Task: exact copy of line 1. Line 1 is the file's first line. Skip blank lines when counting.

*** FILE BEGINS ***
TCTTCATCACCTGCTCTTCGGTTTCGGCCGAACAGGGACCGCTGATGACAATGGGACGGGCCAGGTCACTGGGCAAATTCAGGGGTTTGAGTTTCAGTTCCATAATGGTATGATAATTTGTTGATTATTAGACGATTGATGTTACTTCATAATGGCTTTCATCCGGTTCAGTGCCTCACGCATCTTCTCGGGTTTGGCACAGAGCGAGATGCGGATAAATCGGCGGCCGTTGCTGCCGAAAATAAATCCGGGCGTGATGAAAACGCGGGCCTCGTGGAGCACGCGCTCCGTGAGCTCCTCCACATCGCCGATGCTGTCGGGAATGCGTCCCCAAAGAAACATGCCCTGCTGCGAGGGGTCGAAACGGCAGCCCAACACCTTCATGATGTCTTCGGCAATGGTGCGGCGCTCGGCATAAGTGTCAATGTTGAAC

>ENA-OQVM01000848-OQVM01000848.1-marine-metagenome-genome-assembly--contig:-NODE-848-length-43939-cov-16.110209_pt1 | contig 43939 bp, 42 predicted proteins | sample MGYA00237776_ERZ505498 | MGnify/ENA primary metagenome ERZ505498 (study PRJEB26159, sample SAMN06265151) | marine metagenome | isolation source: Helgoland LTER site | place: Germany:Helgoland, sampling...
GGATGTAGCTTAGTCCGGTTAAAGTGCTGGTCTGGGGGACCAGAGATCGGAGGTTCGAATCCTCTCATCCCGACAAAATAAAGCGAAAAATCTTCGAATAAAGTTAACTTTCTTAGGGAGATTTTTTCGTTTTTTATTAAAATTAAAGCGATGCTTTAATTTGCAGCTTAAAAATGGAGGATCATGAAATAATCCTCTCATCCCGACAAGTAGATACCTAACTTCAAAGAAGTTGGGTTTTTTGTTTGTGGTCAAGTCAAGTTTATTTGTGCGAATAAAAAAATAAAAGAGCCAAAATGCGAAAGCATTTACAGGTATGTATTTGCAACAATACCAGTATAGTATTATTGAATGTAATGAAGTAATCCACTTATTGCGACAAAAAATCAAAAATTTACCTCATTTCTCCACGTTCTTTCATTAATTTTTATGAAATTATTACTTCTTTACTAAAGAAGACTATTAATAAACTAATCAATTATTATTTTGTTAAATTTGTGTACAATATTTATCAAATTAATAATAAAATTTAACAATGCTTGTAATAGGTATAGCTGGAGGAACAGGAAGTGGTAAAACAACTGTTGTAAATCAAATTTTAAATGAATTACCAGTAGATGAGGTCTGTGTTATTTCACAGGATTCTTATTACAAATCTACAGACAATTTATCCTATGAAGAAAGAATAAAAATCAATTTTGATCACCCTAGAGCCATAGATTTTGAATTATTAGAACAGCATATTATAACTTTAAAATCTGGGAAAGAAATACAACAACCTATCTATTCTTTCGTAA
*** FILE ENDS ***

TCTTCATCACCTGCTCTTCGGTTTCGGCCGAACAGGGACCGCTGATGACAATGGGACGGGCCAGGTCACTGGGCAAATTCAGGGGTTTGAGTTTCAGTTCCATAATGGTATGATAATTTGTTGATTATTAGACGATTGATGTTACTTCATAATGGCTTTCATCCGGTTCAGTGCCTCACGCATCTTCTCGGGTTTGGCACAGAGCGAGATGCGGATAAATCGGCGGCCGTTGCTGCCGAAAATAAATCCGGGCGTGATGAAAACGCGGGCCTCGTGGAGCACGCGCTCCGTGAGCTCCTCCACATCGCCGATGCTGTCGGGAATGCGTCCCCAAAGAAACATGCCCTGCTGCGAGGGGTCGAAACGGCAGCCCAACACCTTCATGATGTCTTCGGCAATGGTGCGGCGCTCGGCATAAGTGTCAATGTTGAAC